“…brothers and sisters, there is another matter of which I’d like to mention before we close this glorious conference. We live in a new age. A time where information surrounds us. The internet has grown to be a regular part of many people’s lives. Email makes it easier to communicate… but I’m not going to give you my email address (crowd erupts with laughter). Like all other forms of media the internet can be used for both good and evil. Pornography is the great plague of our times, it enslaves those caught in it’s web of deceit and pain.
“But this free flow of information has also provided opportunities for us to learn and grow. The Church has many websites devoted to helping us grow our testimonies of Jesus Christ and becoming better people. You may also know that the Church publications are available online for the growing internet populous. You can find these through lds.org and mormon.org. In addition to these resources there is Mormon blogging community, the Bloggernacle, who, in realtime, discusses gospel topics, similar to your Gospel Doctrine classes. They can be found at ldsblogs.org. Brothers and sisters, we must utilize these resources for good, we must build these communities in order to combat the overwhelming influence of evil in this world today.”
Yeah, yeah, I know, this would never happen, President Hinckley would probably just direct everyone to Nine Moons, but let’s put that aside and assume he refers the entire Church membership to our little community.
What would happen Immediately? After three months? After a year? After five years?
Lots of people demanding answers to questions they never knew they had.
You wake up from your dream and realize you’re late for conference.
Howie, I edited your comment because it did not conform to our comment policy. Please be more respectful of our posters even if you do not agree with them.
It’s more likely that he would warn against the Bloggernacle. A majority of blogs listed at M.A. probably constitute the “other voices” that the Brethren have already warned against. And most of the blogs where the bloggers themselves are pro-church/pro-gospel/pro-Brethren still have many comments by the “other voices” that tend to undermine faith, not build it up. I’ve caught myself murmuring in comments where I could not go back and edit/delete.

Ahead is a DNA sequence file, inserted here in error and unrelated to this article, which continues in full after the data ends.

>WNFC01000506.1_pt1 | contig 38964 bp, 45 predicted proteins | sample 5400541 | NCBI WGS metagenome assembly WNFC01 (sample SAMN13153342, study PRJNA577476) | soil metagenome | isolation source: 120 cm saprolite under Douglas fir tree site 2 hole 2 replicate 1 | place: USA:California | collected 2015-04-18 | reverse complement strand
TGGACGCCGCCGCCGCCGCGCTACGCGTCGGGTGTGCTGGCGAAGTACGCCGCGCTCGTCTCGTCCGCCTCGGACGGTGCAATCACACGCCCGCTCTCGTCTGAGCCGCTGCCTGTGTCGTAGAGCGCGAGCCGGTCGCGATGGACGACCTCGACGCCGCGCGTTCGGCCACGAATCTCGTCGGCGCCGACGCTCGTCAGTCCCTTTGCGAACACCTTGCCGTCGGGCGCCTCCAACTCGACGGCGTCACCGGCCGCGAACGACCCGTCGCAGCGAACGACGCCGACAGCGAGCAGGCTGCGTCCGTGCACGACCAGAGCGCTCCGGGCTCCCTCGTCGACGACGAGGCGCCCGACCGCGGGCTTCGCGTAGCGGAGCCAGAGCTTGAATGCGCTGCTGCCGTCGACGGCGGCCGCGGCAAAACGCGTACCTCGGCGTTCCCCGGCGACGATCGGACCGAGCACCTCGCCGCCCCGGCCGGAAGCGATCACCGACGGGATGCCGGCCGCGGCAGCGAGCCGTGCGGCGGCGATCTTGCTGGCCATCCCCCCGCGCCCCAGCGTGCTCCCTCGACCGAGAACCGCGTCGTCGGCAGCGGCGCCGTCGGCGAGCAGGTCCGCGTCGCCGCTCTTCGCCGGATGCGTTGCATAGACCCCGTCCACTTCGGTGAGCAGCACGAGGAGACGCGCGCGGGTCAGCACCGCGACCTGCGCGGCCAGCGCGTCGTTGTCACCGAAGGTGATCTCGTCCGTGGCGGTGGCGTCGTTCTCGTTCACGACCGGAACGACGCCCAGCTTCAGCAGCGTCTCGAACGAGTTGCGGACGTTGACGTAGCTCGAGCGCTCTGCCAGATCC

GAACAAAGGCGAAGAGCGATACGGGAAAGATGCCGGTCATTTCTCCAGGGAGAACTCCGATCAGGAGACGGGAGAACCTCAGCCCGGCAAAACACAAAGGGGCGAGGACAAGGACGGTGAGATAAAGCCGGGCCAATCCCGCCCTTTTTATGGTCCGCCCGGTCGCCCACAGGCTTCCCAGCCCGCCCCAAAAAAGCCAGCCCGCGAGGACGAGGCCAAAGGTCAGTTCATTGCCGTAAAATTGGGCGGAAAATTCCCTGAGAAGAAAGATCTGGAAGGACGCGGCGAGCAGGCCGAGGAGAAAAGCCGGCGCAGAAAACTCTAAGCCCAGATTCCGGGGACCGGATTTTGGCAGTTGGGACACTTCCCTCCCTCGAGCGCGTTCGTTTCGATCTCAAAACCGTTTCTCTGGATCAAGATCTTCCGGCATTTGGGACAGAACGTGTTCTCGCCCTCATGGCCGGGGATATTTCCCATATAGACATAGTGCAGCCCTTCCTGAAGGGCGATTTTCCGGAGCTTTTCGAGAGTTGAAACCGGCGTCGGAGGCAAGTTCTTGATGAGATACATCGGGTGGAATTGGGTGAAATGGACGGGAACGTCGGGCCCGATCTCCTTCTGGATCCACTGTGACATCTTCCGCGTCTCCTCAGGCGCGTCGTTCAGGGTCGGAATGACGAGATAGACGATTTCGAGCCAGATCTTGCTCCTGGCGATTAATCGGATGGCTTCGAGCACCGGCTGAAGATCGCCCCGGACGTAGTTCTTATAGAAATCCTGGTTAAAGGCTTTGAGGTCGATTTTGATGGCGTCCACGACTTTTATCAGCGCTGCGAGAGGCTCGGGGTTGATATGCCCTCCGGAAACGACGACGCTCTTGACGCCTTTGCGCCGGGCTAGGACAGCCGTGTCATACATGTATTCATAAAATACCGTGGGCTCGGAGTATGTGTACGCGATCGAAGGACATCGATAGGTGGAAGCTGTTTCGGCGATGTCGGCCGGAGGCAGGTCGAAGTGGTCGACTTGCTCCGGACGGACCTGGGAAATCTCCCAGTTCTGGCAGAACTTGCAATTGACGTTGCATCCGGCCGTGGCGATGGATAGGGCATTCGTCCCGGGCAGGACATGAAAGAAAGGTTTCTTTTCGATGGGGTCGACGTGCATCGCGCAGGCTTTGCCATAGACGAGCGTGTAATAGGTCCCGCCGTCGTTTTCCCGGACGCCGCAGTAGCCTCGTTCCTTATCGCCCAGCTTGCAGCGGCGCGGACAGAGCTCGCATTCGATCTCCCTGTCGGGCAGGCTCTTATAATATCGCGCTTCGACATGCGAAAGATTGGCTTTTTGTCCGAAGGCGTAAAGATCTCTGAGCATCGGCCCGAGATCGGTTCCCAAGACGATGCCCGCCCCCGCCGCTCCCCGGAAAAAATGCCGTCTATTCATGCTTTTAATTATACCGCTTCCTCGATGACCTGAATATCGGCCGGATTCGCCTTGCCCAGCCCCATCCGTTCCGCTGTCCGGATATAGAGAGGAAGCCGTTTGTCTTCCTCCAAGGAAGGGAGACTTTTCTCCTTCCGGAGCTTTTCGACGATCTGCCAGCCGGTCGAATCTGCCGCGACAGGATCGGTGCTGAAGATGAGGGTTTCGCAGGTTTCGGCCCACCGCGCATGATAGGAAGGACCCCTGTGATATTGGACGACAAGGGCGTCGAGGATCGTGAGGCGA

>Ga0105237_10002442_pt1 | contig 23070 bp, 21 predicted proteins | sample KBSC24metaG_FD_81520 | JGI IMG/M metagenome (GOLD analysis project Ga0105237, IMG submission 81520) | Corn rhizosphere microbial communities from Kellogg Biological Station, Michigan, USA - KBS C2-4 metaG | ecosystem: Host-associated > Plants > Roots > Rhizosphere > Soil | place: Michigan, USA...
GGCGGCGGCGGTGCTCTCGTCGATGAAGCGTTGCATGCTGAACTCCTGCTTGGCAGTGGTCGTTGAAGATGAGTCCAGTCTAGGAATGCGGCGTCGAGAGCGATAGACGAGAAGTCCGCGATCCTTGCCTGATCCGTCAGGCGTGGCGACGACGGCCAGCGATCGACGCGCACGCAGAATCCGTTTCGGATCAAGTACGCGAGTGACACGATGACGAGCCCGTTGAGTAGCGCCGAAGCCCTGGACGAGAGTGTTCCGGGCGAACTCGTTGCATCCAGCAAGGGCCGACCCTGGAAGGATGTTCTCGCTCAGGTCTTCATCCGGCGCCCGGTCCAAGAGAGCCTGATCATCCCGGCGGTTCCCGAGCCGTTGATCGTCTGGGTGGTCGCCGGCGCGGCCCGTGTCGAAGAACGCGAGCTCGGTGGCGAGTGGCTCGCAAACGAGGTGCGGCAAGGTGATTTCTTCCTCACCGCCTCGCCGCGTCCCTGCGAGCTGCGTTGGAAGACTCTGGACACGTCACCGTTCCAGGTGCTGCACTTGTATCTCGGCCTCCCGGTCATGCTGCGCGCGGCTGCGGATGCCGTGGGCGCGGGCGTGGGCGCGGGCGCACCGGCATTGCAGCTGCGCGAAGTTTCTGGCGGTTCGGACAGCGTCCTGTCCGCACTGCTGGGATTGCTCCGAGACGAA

Well, President Hinckley would never commit that glaring solecism in print, anyway.
Assuming that it did happen, which it won’t, for many varied and very good reasons…
We’d have a rush of people commenting on everything. All sense of community would be lost. The nacle would be unmanagable. Naiah wouldn’t be able to dream of responding to individual commenters. People would ask strange questions and offer strange opinions as “gospel truth.” Lots of Mollys would get involved in an attempt to follow the prophet, and would be judgmental of everyone else. Ned would probably disappear, and FMH would soon be under massive troll attacks and “feminism is evil and you’re going to hell” protests until it would finally close. Threads about mormon culture would be more common, and would often present it in a positive light. Anti-mormons would get involved, and may even start BoH type blogs posing as members who gradually leave the church, getting people to sympathize and possibly follow them.
The nacle would probably react by circling the wagons, and shrinking ldsblogs.org to only include larger or older blogs. Comments would probably be restricted, and someone might set up a WebBoard system for comments that couldn’t be published on the original thread. (I think that would be beneficial to the nacle, actually.)
If the nacle didn’t die immediately, it would be changed significantly. Some of the changes would be cool, but I like it the way it is.